Saved by the software

Speaking to Accountancy Age this week, as the company released iScala 2.1 – described as its ‘software for the 21st century’ – Andre Israel, vice president of operations for Western Europe, said that had the company not spent resources on creating 2.1, it would have gone into ‘maintenance mode and eventually died’.

The company, like so many of its ERP rivals, has experienced a rough ride over the last few years, running in the red and having to scale back its operation.

Over the last two years, however, behind the scenes the company has been developing its new offering, increasing its investment in R&D, while returning to solid financial results.

The company will pump £2m into strengthening its product portfolio over the next 18 months from its own resources.

In the first quarter of 2002, it reported its fifth positive quarterly result in a row.

The release of the version 2.1 platform, aimed at industries including manufacturing, represents the industry’s first purpose-built collaborative ERP system. It means the company will evolve its core product range over to iScala.

Israel, explained: ‘Over the last two years we have been more focused than ever before. We have concluded a lot of people cannot handle the complexity. We have gone away and designed an offering, which comprises less complexity in the core product and more connectivity.’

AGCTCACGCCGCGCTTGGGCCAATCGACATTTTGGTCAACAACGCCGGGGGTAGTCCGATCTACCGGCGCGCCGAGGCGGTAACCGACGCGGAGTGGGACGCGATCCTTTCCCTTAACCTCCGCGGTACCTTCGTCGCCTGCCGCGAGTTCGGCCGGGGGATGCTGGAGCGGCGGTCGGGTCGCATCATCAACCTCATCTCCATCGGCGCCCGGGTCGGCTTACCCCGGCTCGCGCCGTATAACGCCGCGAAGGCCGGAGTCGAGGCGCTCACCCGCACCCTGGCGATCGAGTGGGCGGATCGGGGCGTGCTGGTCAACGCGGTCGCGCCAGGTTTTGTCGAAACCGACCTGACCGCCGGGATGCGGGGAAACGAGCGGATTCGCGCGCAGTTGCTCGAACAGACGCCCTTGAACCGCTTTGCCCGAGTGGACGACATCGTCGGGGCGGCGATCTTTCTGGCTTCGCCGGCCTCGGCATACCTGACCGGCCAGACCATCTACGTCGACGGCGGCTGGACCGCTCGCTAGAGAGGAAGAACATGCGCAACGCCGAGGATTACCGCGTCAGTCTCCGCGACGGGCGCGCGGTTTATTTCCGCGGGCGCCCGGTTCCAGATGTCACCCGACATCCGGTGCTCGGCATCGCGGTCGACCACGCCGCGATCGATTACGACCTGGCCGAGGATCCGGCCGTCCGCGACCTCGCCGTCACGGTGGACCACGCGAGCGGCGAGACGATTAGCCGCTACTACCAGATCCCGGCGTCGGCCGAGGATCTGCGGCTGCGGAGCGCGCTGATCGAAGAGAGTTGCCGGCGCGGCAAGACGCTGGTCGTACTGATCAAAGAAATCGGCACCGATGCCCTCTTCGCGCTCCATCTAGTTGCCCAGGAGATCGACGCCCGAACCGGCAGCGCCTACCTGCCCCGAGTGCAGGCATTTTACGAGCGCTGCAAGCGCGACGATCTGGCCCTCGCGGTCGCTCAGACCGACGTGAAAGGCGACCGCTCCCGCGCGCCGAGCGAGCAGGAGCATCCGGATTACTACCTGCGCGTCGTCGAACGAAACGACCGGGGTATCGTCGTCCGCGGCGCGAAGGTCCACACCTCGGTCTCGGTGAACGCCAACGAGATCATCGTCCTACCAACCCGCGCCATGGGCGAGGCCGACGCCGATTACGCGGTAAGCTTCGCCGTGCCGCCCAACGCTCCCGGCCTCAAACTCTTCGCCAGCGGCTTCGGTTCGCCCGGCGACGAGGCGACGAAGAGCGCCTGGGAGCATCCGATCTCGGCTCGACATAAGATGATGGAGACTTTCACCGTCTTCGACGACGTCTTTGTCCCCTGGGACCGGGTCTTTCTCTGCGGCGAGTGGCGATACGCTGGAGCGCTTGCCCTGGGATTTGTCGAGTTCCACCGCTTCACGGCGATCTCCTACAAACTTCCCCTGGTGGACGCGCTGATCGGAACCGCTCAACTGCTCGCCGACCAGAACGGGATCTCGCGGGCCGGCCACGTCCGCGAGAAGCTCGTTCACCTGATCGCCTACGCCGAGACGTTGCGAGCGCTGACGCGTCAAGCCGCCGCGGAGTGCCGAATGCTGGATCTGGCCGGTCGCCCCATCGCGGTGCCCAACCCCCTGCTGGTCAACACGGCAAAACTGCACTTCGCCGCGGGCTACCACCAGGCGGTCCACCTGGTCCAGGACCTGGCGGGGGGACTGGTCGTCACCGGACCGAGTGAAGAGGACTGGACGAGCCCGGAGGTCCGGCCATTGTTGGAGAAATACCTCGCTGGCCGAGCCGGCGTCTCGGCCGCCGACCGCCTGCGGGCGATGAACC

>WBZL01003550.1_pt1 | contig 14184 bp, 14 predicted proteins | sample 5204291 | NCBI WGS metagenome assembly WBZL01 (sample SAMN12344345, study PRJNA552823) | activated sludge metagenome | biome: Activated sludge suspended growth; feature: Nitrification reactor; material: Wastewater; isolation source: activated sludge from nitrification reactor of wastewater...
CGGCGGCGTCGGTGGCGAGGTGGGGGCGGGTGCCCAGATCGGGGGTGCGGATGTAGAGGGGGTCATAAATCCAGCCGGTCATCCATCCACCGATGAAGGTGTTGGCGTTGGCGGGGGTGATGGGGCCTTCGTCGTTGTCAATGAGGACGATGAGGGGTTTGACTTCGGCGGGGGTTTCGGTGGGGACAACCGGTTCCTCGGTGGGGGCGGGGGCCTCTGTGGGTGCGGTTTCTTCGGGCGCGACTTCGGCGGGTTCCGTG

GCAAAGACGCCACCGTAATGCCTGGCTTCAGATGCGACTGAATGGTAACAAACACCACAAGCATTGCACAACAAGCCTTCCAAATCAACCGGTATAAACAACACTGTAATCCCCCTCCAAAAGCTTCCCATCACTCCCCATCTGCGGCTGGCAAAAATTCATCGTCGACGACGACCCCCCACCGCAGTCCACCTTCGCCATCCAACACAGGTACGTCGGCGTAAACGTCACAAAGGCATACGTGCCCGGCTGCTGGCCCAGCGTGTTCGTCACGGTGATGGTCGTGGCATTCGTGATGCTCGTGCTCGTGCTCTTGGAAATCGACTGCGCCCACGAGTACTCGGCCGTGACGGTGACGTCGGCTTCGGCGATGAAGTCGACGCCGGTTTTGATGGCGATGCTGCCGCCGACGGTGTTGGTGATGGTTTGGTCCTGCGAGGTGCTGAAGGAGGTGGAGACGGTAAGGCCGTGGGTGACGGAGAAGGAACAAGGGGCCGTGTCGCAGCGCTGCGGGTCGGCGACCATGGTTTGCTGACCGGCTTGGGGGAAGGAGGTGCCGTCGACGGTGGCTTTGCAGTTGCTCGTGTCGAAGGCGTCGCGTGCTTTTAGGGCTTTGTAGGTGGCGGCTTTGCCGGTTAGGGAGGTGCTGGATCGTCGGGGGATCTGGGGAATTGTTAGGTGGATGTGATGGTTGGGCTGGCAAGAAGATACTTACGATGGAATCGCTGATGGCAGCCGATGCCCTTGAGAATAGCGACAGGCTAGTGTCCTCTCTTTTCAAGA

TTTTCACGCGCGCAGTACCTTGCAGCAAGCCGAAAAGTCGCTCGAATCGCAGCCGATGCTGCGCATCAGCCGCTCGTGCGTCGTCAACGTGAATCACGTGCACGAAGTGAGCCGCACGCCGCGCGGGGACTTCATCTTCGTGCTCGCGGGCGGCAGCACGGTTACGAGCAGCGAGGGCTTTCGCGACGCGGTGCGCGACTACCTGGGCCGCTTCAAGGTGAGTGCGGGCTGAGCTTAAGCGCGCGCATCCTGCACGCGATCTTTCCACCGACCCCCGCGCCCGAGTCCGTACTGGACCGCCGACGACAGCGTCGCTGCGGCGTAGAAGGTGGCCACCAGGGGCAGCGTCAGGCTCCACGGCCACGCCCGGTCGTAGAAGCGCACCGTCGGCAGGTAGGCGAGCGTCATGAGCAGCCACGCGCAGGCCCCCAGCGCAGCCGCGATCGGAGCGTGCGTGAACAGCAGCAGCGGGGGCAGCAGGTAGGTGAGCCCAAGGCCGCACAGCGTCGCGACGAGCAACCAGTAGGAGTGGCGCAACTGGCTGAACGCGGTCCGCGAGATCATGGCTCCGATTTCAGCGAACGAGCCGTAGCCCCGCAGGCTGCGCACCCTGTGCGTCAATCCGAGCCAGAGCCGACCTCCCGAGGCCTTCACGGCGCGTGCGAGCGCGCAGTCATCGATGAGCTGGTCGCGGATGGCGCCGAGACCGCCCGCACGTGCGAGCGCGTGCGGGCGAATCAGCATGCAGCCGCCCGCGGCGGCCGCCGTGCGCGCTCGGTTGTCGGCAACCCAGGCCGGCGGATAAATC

The company said it was lowering the barriers to entry for companies to gain ownership. 2.1 has been written following Microsoft’s ‘roadmap’ and is .Net enabled.

It added clients would be incentivised to move onto the new technology, but no time period had been set.

‘Our clients will move when they see the benefits of the added functionality,’ said Israel.

He added: ‘This is a big move for Scala, but I don’t believe it represents a gamble. The architecture has been tested with our clients. This is something we had to do. Software companies that do not develop their technology by the time it reaches the end of its lifespan will die.

‘I believe there will be further rationalisation in the ERP market space.’

Version 2.1 includes two parts. iScala Business Server, Scala’s entry-level product for the medium-size stand-alone business needing full ERP functionality.

It also includes iScala Enterprise Server, designed as a complete collaborative ERP package for medium-size multinational companies or for the subsidiaries and divisions of larger enterprises.

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